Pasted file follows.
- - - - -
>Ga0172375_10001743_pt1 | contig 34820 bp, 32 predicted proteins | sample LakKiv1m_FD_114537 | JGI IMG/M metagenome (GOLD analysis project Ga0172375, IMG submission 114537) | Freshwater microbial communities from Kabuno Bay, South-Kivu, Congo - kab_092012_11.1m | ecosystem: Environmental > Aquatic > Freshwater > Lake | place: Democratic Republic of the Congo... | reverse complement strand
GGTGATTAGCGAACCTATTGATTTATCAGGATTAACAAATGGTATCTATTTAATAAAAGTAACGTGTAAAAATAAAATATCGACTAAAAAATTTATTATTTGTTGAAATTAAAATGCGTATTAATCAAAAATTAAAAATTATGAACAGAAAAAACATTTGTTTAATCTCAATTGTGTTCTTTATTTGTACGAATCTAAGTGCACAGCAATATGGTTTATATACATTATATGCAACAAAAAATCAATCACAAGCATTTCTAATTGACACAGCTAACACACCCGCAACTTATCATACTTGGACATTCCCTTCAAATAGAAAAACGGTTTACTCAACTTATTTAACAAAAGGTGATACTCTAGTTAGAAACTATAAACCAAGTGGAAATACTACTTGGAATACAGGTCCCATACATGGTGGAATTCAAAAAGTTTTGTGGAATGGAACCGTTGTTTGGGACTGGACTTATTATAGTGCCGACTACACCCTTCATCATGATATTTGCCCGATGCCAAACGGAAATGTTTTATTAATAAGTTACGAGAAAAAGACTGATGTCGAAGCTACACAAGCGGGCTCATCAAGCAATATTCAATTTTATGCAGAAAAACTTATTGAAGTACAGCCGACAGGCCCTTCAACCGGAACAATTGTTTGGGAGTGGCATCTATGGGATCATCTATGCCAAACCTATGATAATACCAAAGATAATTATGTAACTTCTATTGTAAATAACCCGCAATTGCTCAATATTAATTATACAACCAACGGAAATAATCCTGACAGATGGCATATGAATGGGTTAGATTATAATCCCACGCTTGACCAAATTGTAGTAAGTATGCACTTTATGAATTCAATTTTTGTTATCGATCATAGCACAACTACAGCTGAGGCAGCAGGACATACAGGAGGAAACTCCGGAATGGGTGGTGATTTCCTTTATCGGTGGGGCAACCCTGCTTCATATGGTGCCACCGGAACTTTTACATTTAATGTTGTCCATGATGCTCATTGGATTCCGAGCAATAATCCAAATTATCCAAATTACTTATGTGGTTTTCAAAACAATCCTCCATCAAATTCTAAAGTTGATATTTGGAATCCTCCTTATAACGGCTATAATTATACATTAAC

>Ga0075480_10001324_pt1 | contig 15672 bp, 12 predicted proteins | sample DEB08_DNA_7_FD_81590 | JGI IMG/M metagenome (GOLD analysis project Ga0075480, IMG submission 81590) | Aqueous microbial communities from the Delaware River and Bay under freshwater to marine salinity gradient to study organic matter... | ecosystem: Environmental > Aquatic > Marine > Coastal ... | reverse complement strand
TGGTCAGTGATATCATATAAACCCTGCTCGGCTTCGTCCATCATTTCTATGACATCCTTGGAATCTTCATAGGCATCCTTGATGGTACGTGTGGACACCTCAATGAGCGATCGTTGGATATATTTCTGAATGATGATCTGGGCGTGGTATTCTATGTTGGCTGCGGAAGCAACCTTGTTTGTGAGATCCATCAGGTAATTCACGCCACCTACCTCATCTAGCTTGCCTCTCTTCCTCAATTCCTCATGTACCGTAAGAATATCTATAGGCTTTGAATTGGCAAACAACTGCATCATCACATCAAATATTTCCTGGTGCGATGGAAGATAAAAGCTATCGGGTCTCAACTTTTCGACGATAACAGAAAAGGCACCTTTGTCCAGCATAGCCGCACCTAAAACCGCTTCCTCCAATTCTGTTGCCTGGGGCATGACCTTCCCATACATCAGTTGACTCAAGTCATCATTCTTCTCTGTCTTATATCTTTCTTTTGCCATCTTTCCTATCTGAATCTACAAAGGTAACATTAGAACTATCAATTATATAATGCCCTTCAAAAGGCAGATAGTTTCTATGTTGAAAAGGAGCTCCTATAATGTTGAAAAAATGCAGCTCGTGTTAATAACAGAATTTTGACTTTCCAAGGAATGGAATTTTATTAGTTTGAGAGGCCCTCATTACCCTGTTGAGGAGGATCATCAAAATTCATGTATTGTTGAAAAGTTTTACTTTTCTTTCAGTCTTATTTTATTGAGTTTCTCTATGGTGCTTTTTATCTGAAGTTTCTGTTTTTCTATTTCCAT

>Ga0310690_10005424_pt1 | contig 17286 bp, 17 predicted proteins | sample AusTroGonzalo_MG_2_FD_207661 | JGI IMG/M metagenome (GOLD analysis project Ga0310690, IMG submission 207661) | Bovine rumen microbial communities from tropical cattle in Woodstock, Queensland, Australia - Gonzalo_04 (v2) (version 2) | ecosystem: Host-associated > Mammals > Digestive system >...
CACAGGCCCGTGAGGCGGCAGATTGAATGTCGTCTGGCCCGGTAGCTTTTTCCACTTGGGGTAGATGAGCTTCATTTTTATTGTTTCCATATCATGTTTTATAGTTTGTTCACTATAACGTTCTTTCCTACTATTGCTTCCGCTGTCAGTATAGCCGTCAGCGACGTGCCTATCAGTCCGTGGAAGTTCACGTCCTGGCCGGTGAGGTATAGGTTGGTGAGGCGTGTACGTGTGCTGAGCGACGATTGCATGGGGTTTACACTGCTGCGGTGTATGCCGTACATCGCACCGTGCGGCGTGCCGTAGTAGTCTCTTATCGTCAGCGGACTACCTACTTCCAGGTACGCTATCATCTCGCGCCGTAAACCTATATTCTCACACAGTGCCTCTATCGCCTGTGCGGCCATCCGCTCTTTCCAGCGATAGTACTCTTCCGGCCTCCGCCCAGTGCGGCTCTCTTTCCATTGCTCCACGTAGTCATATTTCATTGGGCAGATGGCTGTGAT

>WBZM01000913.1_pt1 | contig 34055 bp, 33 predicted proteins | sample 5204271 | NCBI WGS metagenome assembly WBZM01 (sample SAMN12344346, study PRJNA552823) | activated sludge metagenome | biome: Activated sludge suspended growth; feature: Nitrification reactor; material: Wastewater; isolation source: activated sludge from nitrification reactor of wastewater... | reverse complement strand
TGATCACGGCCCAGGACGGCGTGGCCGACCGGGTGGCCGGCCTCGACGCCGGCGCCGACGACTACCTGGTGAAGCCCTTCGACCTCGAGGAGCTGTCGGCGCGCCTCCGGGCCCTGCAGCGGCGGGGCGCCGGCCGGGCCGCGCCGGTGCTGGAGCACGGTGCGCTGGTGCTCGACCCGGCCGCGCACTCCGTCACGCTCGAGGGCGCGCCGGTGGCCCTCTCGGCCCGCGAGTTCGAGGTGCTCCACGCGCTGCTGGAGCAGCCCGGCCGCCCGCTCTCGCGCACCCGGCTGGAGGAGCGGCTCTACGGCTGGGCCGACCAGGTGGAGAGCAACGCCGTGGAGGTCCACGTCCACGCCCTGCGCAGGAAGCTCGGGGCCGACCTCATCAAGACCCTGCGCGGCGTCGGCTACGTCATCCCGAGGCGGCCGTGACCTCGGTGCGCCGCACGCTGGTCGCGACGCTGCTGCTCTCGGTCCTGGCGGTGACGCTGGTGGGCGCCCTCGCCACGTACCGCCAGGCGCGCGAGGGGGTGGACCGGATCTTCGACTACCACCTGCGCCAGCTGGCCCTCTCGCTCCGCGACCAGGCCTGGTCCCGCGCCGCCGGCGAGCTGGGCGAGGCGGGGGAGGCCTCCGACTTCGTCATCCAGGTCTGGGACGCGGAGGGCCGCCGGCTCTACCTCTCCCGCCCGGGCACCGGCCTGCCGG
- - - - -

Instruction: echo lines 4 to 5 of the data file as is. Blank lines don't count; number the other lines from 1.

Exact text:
TGGTCAGTGATATCATATAAACCCTGCTCGGCTTCGTCCATCATTTCTATGACATCCTTGGAATCTTCATAGGCATCCTTGATGGTACGTGTGGACACCTCAATGAGCGATCGTTGGATATATTTCTGAATGATGATCTGGGCGTGGTATTCTATGTTGGCTGCGGAAGCAACCTTGTTTGTGAGATCCATCAGGTAATTCACGCCACCTACCTCATCTAGCTTGCCTCTCTTCCTCAATTCCTCATGTACCGTAAGAATATCTATAGGCTTTGAATTGGCAAACAACTGCATCATCACATCAAATATTTCCTGGTGCGATGGAAGATAAAAGCTATCGGGTCTCAACTTTTCGACGATAACAGAAAAGGCACCTTTGTCCAGCATAGCCGCACCTAAAACCGCTTCCTCCAATTCTGTTGCCTGGGGCATGACCTTCCCATACATCAGTTGACTCAAGTCATCATTCTTCTCTGTCTTATATCTTTCTTTTGCCATCTTTCCTATCTGAATCTACAAAGGTAACATTAGAACTATCAATTATATAATGCCCTTCAAAAGGCAGATAGTTTCTATGTTGAAAAGGAGCTCCTATAATGTTGAAAAAATGCAGCTCGTGTTAATAACAGAATTTTGACTTTCCAAGGAATGGAATTTTATTAGTTTGAGAGGCCCTCATTACCCTGTTGAGGAGGATCATCAAAATTCATGTATTGTTGAAAAGTTTTACTTTTCTTTCAGTCTTATTTTATTGAGTTTCTCTATGGTGCTTTTTATCTGAAGTTTCTGTTTTTCTATTTCCAT

>Ga0310690_10005424_pt1 | contig 17286 bp, 17 predicted proteins | sample AusTroGonzalo_MG_2_FD_207661 | JGI IMG/M metagenome (GOLD analysis project Ga0310690, IMG submission 207661) | Bovine rumen microbial communities from tropical cattle in Woodstock, Queensland, Australia - Gonzalo_04 (v2) (version 2) | ecosystem: Host-associated > Mammals > Digestive system >...